I was recently watching a conversation between Anne Bogart and Leon Ingulsrud of the SITI Company, and Stacy Klein, Carlos Uriona, and Matthew Glassman of Double Edge Theatre on the HowlRound TV archives. Towards the end of the conversation, an audience member asked a question about how to excite and engage others to create a space where artistic work that is in dialogue with the world is possible. Anne Bogart responded saying that she’d observed throughout the years, that Double Edge has been successful in this way through their ability to adapt to their surroundings and circumstances. They are always changing.
Founder and one of Double Edge’s Artistic Directors, Stacy Klein, responded that over the past twenty years of the company being in Ashfield, MA, the survival of the company has relied heavily on the question of survival itself. What do I really need to do to survive? In the beginning, Double Edge was not widely accepted by their surrounding community, so they had to ask, how can we share our work and connect with these people? Or as Anne Bogart often asks in her work, how are we getting along? Through asking this basic survival question, Double Edge waas able to objectively see the ways in which they weren’t connecting to the community, and tried something new. Now in 2015, Double Edge is strongly rooted in the community that once questioned them, and it has been an essential part of their survival.
This conversation got me asking questions of myself—how can I survive as a human being, without having to sacrifice being an artist? Can I survive as an artist without sacrificing my basic human needs? How can I be both fully human and fully artist, and not only survive, but thrive?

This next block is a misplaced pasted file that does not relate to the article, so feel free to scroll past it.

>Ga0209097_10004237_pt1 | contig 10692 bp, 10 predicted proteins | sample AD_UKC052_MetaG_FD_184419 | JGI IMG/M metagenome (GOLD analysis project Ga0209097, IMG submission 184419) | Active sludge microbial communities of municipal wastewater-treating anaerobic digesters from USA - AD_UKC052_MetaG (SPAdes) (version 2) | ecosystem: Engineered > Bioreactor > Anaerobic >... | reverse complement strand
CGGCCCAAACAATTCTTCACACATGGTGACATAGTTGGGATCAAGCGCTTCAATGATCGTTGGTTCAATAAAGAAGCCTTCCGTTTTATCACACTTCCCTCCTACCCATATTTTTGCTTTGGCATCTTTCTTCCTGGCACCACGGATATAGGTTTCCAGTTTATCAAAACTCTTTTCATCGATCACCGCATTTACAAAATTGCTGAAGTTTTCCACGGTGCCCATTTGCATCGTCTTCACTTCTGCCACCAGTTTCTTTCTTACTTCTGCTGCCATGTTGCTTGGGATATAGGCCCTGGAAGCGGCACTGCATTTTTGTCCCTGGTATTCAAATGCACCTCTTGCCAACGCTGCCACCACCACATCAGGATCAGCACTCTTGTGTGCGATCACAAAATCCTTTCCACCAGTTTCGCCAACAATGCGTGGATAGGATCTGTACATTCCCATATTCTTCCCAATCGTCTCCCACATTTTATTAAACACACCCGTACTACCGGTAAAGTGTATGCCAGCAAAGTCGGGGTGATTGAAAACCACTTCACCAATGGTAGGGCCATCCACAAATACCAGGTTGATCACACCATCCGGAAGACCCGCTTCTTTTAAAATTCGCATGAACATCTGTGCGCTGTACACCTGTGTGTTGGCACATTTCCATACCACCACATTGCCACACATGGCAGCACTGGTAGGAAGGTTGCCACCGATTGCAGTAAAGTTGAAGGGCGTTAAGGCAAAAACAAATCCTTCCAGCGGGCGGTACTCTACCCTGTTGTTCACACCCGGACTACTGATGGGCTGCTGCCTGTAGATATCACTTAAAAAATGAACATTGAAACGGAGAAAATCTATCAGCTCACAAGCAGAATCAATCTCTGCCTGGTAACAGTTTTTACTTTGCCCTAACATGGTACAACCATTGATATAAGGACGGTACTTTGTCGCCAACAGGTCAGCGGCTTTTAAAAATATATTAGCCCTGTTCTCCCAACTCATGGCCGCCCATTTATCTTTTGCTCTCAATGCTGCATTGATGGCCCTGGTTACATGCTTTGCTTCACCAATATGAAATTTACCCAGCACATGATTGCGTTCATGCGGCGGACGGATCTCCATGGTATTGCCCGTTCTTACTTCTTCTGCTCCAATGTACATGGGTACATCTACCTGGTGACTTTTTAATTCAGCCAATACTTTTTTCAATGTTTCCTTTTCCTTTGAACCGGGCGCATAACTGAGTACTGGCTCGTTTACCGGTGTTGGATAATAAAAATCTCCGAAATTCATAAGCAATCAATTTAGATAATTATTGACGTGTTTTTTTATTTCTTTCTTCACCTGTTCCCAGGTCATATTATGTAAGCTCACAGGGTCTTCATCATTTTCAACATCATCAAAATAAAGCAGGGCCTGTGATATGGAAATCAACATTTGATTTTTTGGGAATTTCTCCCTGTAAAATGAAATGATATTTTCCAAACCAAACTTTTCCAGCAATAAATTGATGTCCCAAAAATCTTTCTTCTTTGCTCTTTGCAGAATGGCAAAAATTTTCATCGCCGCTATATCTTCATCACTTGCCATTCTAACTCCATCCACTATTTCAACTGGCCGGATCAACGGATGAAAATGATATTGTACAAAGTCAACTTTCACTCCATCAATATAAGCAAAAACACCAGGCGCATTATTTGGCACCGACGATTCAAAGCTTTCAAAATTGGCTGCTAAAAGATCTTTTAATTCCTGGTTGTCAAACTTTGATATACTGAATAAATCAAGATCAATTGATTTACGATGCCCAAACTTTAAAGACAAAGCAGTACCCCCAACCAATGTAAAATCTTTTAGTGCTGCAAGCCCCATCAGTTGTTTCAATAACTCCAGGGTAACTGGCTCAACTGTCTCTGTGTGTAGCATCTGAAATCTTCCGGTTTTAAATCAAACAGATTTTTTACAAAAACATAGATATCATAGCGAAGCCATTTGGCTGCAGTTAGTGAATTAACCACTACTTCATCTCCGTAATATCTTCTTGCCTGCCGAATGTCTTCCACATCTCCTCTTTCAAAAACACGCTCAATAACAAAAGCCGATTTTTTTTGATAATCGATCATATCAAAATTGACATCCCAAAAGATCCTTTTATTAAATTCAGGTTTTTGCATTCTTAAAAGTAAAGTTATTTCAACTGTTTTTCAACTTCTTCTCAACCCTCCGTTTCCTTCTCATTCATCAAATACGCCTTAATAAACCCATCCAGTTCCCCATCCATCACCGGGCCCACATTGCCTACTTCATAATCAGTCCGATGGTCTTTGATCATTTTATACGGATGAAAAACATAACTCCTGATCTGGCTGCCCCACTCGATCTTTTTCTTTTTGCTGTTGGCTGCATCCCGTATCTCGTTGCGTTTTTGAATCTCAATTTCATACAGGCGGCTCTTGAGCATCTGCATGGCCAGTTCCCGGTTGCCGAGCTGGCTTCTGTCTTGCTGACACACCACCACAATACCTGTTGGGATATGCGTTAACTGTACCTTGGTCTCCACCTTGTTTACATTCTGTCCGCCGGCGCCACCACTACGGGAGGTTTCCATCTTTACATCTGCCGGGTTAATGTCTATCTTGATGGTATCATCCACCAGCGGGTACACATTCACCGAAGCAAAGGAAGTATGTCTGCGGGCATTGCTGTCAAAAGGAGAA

As my undergraduate days grow fewer and fewer, the realities and responsibilities of “real life” begin to sink in. The question of how to support myself financially now looms over everything I think of doing, and it’s terrifying. As much as I never want to make money a top priority in my life, I know I can’t entirely escape the system if I want certain things, you know, like food and shelter. On top of that, going into a field that is infamous for its lack of money is a little worrisome. I know that to make a living as an artist will be difficult, and I am prepared for it—I’ve chosen it—yet, there are still so many unanswered questions like…how?
During the conversation, a question was asked about how to get money to support your work as a theatre artist–is there an alternative to constantly asking others to give you money? Carlos Uriona of Double Edge answered, “The thing is not about money…the problem is how we think about money… It depends on how you organize and how you structure yourself… Each person, each art needs to have their own how—I cannot give you my how, you need to find it—It’s a part of your art.”
That’s the key, right there. “It’s a part of your art.”
How can I make money is really just another version of, how can I survive? Perhaps the problem when thinking about money is separating it from the other factors involved in life. How can it all be interconnected?